People + Content = Social Media Win

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Note: This blog post was originally featured on CareerBuilder’s The Hiring Site on May 3, 2011 where I am a guest contributor. I am not featured on the actual contributor page because I don’t post my photos publicly online (if you look closely at my mini-avatar, you can see me behind my two dogs).  For more insight as to my reasoning on the conscious decision to maintain an online persona with the photo of a dog and the real value of online social networking, click here

The concept of social media is a simple one: people and content. There is nothing new about this.  People have been connecting with each other and content since the beginning of time. With the advent of technology, namely the Internet, it should be of no surprise that human beings have taken their desire for interaction to new heights as they connect with friends and family on Facebook, and with professional colleagues on LinkedIn; share and follow others with the same content interest on Twitter; watch stories unfold via video and photography on YouTube and Flickr; and produce and connect with others via the written word on WordPress and Blogger.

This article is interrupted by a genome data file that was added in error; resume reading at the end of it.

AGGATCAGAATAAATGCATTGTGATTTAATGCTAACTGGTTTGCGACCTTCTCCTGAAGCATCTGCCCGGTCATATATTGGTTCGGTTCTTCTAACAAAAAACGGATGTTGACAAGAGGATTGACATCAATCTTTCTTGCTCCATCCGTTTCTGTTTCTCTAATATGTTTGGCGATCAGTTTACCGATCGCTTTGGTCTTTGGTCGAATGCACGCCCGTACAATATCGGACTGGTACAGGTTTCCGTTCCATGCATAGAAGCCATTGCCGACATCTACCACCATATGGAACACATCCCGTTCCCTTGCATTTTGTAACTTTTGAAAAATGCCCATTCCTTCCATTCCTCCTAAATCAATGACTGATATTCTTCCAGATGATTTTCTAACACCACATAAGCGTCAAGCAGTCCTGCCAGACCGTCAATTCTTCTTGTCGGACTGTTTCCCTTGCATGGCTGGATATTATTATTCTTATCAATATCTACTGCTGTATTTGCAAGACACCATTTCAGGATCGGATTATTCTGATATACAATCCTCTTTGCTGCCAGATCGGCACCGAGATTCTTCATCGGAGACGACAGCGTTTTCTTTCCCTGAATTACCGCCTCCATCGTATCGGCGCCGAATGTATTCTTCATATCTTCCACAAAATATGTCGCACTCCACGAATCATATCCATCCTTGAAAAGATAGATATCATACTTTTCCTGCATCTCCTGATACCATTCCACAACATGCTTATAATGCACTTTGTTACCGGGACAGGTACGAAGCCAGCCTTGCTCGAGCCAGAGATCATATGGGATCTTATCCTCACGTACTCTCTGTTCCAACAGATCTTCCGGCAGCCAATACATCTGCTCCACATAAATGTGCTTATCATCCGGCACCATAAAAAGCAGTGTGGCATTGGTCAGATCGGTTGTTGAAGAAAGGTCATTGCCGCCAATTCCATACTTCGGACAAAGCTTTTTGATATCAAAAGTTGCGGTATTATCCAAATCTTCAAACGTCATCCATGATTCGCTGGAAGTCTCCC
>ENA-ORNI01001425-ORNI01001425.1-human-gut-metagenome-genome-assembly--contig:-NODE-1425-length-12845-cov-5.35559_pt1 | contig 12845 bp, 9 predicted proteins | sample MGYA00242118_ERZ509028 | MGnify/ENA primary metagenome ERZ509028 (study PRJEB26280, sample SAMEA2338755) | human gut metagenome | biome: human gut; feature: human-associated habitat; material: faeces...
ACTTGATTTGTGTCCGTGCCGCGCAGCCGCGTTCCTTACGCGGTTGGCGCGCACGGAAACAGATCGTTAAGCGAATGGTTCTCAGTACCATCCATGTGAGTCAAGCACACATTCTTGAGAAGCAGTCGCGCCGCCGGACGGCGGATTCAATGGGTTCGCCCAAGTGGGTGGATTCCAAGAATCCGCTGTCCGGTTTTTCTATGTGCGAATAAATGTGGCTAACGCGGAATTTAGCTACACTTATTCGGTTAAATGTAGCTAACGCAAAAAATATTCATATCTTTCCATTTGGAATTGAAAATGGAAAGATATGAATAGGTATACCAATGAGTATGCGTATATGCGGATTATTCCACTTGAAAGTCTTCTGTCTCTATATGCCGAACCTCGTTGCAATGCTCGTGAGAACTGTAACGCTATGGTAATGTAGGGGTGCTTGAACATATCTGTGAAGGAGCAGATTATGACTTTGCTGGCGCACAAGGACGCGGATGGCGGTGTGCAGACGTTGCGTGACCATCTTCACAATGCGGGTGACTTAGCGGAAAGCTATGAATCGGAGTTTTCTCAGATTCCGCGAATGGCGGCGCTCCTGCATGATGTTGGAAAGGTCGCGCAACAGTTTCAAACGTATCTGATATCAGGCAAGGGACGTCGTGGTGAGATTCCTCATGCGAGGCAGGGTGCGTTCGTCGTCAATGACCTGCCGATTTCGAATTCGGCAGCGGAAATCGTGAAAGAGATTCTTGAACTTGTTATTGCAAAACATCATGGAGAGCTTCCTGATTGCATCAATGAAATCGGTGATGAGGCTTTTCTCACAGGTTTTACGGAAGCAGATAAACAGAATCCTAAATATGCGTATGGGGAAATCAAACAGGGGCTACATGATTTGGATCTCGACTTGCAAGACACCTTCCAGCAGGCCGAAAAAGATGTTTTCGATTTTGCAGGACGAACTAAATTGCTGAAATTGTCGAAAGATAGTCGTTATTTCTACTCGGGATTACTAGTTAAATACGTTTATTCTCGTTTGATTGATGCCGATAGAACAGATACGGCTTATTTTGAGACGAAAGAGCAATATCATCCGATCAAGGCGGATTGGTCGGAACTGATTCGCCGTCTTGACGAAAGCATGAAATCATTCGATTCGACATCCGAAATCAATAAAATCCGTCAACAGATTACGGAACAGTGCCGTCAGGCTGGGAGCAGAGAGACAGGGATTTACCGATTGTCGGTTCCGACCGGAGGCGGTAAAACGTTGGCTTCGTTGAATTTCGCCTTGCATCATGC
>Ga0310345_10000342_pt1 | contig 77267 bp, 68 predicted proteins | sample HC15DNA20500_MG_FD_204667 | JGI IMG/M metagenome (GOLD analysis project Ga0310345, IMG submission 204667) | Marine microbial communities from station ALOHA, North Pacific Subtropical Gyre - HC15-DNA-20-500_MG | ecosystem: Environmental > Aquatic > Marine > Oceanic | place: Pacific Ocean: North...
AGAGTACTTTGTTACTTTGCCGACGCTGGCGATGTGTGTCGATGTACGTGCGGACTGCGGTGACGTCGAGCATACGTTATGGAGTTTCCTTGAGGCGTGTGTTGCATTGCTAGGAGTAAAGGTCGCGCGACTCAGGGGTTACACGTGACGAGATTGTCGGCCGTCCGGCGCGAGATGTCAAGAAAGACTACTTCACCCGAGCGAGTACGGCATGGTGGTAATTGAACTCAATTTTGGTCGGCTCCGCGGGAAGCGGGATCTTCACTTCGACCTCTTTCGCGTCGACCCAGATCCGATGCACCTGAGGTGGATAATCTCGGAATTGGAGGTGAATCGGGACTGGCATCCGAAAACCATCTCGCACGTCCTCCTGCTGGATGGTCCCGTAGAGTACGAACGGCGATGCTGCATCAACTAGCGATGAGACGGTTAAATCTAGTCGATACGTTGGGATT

People will connect to brands on social media, too. No other medium has afforded brands the opportunity to build this intimate and innate connection with desired audiences. eMarketer reports that the number one reason consumers connect with brands on Facebook is to let their social network know which brands they support.

Realistically though, how can one define the ROI of “support”?  Will it be in the form of short-term or long-term sales? Will it be in the form of traffic to a website, in which more robust content is delivered?  Is it measured on increased brand equity or sentiment for employment branding? And how does one even quantify brand equity or employment branding?

Building Support